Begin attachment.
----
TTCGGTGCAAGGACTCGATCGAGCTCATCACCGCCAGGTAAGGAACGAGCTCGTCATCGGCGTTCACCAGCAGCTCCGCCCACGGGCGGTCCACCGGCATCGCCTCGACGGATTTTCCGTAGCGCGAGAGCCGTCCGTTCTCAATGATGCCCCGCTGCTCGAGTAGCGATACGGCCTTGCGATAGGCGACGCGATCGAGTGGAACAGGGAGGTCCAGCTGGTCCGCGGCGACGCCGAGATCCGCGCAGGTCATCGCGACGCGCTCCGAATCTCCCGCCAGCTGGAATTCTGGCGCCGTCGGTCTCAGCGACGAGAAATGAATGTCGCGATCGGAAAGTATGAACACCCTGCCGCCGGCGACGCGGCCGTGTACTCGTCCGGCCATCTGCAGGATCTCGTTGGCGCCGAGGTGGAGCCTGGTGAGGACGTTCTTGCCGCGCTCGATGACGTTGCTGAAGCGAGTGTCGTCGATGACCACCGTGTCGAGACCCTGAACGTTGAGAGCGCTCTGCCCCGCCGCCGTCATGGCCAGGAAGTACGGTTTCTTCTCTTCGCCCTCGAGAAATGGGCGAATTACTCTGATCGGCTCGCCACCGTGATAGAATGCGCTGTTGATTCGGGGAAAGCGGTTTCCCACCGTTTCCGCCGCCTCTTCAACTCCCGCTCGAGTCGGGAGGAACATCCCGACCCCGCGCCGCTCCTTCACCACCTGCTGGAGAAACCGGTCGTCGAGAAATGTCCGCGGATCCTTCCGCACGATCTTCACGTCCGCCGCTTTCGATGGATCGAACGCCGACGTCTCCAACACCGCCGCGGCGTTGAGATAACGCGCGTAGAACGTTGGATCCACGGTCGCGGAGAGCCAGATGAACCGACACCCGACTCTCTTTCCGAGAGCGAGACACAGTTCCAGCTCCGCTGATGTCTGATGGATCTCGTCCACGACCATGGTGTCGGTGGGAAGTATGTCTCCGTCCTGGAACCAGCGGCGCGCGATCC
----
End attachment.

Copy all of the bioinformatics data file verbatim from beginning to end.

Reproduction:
TTCGGTGCAAGGACTCGATCGAGCTCATCACCGCCAGGTAAGGAACGAGCTCGTCATCGGCGTTCACCAGCAGCTCCGCCCACGGGCGGTCCACCGGCATCGCCTCGACGGATTTTCCGTAGCGCGAGAGCCGTCCGTTCTCAATGATGCCCCGCTGCTCGAGTAGCGATACGGCCTTGCGATAGGCGACGCGATCGAGTGGAACAGGGAGGTCCAGCTGGTCCGCGGCGACGCCGAGATCCGCGCAGGTCATCGCGACGCGCTCCGAATCTCCCGCCAGCTGGAATTCTGGCGCCGTCGGTCTCAGCGACGAGAAATGAATGTCGCGATCGGAAAGTATGAACACCCTGCCGCCGGCGACGCGGCCGTGTACTCGTCCGGCCATCTGCAGGATCTCGTTGGCGCCGAGGTGGAGCCTGGTGAGGACGTTCTTGCCGCGCTCGATGACGTTGCTGAAGCGAGTGTCGTCGATGACCACCGTGTCGAGACCCTGAACGTTGAGAGCGCTCTGCCCCGCCGCCGTCATGGCCAGGAAGTACGGTTTCTTCTCTTCGCCCTCGAGAAATGGGCGAATTACTCTGATCGGCTCGCCACCGTGATAGAATGCGCTGTTGATTCGGGGAAAGCGGTTTCCCACCGTTTCCGCCGCCTCTTCAACTCCCGCTCGAGTCGGGAGGAACATCCCGACCCCGCGCCGCTCCTTCACCACCTGCTGGAGAAACCGGTCGTCGAGAAATGTCCGCGGATCCTTCCGCACGATCTTCACGTCCGCCGCTTTCGATGGATCGAACGCCGACGTCTCCAACACCGCCGCGGCGTTGAGATAACGCGCGTAGAACGTTGGATCCACGGTCGCGGAGAGCCAGATGAACCGACACCCGACTCTCTTTCCGAGAGCGAGACACAGTTCCAGCTCCGCTGATGTCTGATGGATCTCGTCCACGACCATGGTGTCGGTGGGAAGTATGTCTCCGTCCTGGAACCAGCGGCGCGCGATCC